August 4th Webinar News!

badge50We have four amazing authors lined up to join us for the Webinar this coming Monday! Do you have a question for these authors? Leave it as a comment below before 12:00 pm EST on Monday, August 4. We prefer general questions that any of our panelists could address, but we are certainly open to genre specific questions too! So who are these fabulous featured authors? Let us introduce them to you:


W.H. Beck is the author of the humorous middle grade mystery MALCOLM AT MIDNIGHT, its upcoming sequel, MALCOLM UNDER THE STARS, and several nonfiction titles. She splits her time between writing books for kids and reading and recommending them as an elementary school librarian in Wisconsin. Visit her website by clicking HERE.

Joanne Levy headshotJoanne Levy’s love of books began at a very early age. Being the youngest and the only female among four children, she was often left to her own devices and could frequently be found sitting in a quiet corner with her nose in a book. Now that she’s a grown up, Joanne is most often at her computer, channeling her younger self into the books she writes for kids who enjoy reading in quiet corners. Joanne still lives in Ontario with her husband and kids of the furred and feathered variety. You can follow Joanne on Twitter or find her on Facebook.

Shannon_Wiersbitzky_Author_Photo_2012Shannon Wiersbitzky is a middle-grade author, a hopeless optimist, and a believer that anyone can change the world. Her first novel, The Summer of Hammers and Angels, was nominated for the William Allen White Children’s Book Award. What Flowers Remember, which released in May, tackles the subject of Alzheimer’s. Check out her website for more information.


DSC_0223 A. C. Gaughen is the author of Scarlet. She serves as the Director of Girls’ Leadership for Boston GLOW, a non-profit organization that creates opportunities to encourage and engage teen girls in the greater Boston area. She holds a Masters degree in Creative Writing from St. Andrews University in Scotland and a Masters in Education from Harvard University. You can find out more about her at and follow her on Twitter at


This webinar is open to all who signed up for Kidlit summer School. If you haven’t registered, and still want to, click on REGISTRATION in the navigation bar above (under the big eraser).

If you haven’t registered for the Webinar, click HERE to fill out the three blank form. EASY!

Now that you’ve checked out their bios, you can start asking questions. (Leave them as comments.) One Two Three GO!


35 comments on “August 4th Webinar News!

  1. pattywaymedic says:

    After sending a bio/ query to an agent, followed by a no thanks, do I include the same bio for future querues to that agent? Always feels redundant but I don’t expect them to remember me a month later.


  2. Laura Rackham says:

    At what point do you “put your baby to bed” for lack of outside interest? Where do rejections and faith in your own work find a happy middle ground?

    Liked by 2 people

    • Mine’s the opposite group of questions. When did you start submitting the books that ultimately got published? How did you know that it was time to submit? Did you continue to polish even after submitting to agents and editors?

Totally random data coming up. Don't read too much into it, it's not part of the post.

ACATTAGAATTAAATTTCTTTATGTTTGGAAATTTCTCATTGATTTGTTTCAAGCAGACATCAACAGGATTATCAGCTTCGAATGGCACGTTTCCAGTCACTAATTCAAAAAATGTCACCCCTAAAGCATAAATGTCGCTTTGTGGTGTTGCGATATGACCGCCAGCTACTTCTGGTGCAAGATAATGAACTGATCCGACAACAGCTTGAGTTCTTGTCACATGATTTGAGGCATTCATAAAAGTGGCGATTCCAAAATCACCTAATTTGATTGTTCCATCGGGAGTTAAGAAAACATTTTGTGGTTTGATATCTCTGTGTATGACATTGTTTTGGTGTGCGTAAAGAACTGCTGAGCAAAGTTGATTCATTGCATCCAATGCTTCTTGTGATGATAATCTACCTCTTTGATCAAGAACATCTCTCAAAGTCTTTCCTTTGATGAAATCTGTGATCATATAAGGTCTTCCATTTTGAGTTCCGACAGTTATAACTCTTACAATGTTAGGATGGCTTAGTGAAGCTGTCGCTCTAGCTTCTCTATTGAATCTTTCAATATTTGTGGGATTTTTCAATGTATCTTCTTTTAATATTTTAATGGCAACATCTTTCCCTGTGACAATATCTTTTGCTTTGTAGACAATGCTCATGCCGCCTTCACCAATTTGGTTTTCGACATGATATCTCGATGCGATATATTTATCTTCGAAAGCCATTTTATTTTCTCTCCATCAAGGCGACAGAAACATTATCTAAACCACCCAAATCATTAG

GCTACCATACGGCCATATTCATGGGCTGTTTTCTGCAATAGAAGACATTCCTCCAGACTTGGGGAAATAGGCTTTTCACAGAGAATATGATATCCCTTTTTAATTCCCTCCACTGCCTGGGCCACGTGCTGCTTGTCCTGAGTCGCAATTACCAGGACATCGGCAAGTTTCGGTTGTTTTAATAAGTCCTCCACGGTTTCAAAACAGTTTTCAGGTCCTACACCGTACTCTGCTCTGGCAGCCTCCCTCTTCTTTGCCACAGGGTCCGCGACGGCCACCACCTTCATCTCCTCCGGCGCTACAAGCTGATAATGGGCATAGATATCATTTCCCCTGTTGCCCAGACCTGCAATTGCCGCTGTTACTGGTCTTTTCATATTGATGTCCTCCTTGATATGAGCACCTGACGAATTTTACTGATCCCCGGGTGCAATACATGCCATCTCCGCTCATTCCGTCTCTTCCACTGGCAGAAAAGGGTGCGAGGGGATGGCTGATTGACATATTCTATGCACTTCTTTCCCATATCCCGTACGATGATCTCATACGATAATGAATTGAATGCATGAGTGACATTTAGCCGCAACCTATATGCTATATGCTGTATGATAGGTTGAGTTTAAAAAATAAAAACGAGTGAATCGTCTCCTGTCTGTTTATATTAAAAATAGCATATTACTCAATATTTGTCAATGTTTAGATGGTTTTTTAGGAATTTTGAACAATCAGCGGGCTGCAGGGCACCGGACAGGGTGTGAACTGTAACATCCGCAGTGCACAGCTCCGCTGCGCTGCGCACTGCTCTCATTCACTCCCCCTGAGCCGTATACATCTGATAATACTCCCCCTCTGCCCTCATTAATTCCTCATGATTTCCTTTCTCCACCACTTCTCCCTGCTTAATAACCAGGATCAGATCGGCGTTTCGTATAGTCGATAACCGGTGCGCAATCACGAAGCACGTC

Liked by 3 people

    • Mary Zisk says:

      Since we’ve been focusing on characters, do you ever imagine the reader’s character when developing your fictional characters?


  3. Joanne Sher says:

    How many different writing projects are you generally working on at once? Any tips for keeping them straight?


  4. stacey gill jacobs says:

    sorry I started to post this on the FB page, Here’s my two part question. In YA, is it acceptable to use text-speak abbreviations as part of conversational dialogue since kids have incorporated this into their language? Example: “Well, do you think he’s cute?” She rolled her eyes. Shrugged. “Idk, maybe-kinda-sorta…” Also in this same vein how would an agent or editor feel about text conversations as part of the story? ( and how would an author note this in a manuscript?)

    Liked by 3 people

  5. The Nerdy Chicks says:

    Wow, some great questions already!!!! Keep them coming!


  6. What suggestions do you have for persevering while striving for that first publication? Learn, connect, what else?

    Liked by 1 person

  7. Samantha says:

    It seems most of my ideas come as plot “what-ifs?” Any suggestions or advice on what to consider when I’m trying to flesh out a character arc to match the plot?
    Thank you all so much for taking the time to chat with us!

    Liked by 1 person

  8. I have a two part question…should a writer ALWAYS secure an agent before attempting to submit to a publisher? What should a writer look for in a good agent..i.e. editing skills? Marketing skills? Established sales?

    Thanks for this opportunity!

    Liked by 2 people

  9. shellysteig says:

    What is the difference between a mystery and thriller when it comes to the MG audience? I’ve heard thriller is where the MC thinks they have one goal, but that goal changes mid-book. I can’t seem to confirm that anywhere though! That is the case with my story–although there are mystery elements there also–and I don’t want to classify it incorrectly.
    One more question: looks like some of you (yes I went stalking!) have had some amazing critique groups. How did you find members and what suggestions do you have for forming groups?

    Liked by 2 people

  10. How important is it to peg your genre within the Middle Grade realm?

    Liked by 1 person

  11. kateywrites says: